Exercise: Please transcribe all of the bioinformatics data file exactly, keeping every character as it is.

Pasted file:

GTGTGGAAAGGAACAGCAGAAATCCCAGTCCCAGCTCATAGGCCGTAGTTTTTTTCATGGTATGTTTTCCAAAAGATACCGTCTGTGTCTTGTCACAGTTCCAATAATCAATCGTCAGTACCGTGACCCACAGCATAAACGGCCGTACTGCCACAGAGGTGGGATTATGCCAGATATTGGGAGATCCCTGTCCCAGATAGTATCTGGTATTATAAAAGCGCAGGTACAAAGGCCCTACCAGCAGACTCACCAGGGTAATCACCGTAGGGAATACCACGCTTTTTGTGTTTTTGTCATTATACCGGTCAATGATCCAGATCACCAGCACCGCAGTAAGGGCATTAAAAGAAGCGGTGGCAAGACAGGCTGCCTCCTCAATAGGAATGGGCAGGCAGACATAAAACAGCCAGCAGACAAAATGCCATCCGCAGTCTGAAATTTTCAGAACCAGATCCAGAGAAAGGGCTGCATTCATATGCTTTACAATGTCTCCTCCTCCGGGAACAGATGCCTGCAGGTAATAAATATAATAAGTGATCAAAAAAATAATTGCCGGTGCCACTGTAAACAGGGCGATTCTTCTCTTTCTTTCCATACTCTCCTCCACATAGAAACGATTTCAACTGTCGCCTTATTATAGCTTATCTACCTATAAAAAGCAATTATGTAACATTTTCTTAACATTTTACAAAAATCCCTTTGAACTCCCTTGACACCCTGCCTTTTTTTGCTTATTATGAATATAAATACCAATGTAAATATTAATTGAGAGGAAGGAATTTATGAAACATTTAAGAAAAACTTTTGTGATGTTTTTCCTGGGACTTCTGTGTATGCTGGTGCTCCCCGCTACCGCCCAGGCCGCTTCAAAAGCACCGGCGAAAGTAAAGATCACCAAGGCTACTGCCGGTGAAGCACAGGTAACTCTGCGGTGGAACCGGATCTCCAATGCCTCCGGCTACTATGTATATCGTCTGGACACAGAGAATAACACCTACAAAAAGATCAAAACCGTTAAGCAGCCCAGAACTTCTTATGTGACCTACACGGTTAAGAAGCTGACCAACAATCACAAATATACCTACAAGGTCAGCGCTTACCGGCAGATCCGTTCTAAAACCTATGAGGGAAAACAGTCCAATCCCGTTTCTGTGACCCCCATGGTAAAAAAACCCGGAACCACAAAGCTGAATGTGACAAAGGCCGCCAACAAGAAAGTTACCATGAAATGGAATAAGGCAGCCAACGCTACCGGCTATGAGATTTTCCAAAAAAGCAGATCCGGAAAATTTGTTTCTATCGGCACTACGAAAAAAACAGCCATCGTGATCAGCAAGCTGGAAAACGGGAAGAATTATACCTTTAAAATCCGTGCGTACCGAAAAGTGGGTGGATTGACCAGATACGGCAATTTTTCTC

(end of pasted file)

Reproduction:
GTGTGGAAAGGAACAGCAGAAATCCCAGTCCCAGCTCATAGGCCGTAGTTTTTTTCATGGTATGTTTTCCAAAAGATACCGTCTGTGTCTTGTCACAGTTCCAATAATCAATCGTCAGTACCGTGACCCACAGCATAAACGGCCGTACTGCCACAGAGGTGGGATTATGCCAGATATTGGGAGATCCCTGTCCCAGATAGTATCTGGTATTATAAAAGCGCAGGTACAAAGGCCCTACCAGCAGACTCACCAGGGTAATCACCGTAGGGAATACCACGCTTTTTGTGTTTTTGTCATTATACCGGTCAATGATCCAGATCACCAGCACCGCAGTAAGGGCATTAAAAGAAGCGGTGGCAAGACAGGCTGCCTCCTCAATAGGAATGGGCAGGCAGACATAAAACAGCCAGCAGACAAAATGCCATCCGCAGTCTGAAATTTTCAGAACCAGATCCAGAGAAAGGGCTGCATTCATATGCTTTACAATGTCTCCTCCTCCGGGAACAGATGCCTGCAGGTAATAAATATAATAAGTGATCAAAAAAATAATTGCCGGTGCCACTGTAAACAGGGCGATTCTTCTCTTTCTTTCCATACTCTCCTCCACATAGAAACGATTTCAACTGTCGCCTTATTATAGCTTATCTACCTATAAAAAGCAATTATGTAACATTTTCTTAACATTTTACAAAAATCCCTTTGAACTCCCTTGACACCCTGCCTTTTTTTGCTTATTATGAATATAAATACCAATGTAAATATTAATTGAGAGGAAGGAATTTATGAAACATTTAAGAAAAACTTTTGTGATGTTTTTCCTGGGACTTCTGTGTATGCTGGTGCTCCCCGCTACCGCCCAGGCCGCTTCAAAAGCACCGGCGAAAGTAAAGATCACCAAGGCTACTGCCGGTGAAGCACAGGTAACTCTGCGGTGGAACCGGATCTCCAATGCCTCCGGCTACTATGTATATCGTCTGGACACAGAGAATAACACCTACAAAAAGATCAAAACCGTTAAGCAGCCCAGAACTTCTTATGTGACCTACACGGTTAAGAAGCTGACCAACAATCACAAATATACCTACAAGGTCAGCGCTTACCGGCAGATCCGTTCTAAAACCTATGAGGGAAAACAGTCCAATCCCGTTTCTGTGACCCCCATGGTAAAAAAACCCGGAACCACAAAGCTGAATGTGACAAAGGCCGCCAACAAGAAAGTTACCATGAAATGGAATAAGGCAGCCAACGCTACCGGCTATGAGATTTTCCAAAAAAGCAGATCCGGAAAATTTGTTTCTATCGGCACTACGAAAAAAACAGCCATCGTGATCAGCAAGCTGGAAAACGGGAAGAATTATACCTTTAAAATCCGTGCGTACCGAAAAGTGGGTGGATTGACCAGATACGGCAATTTTTCTC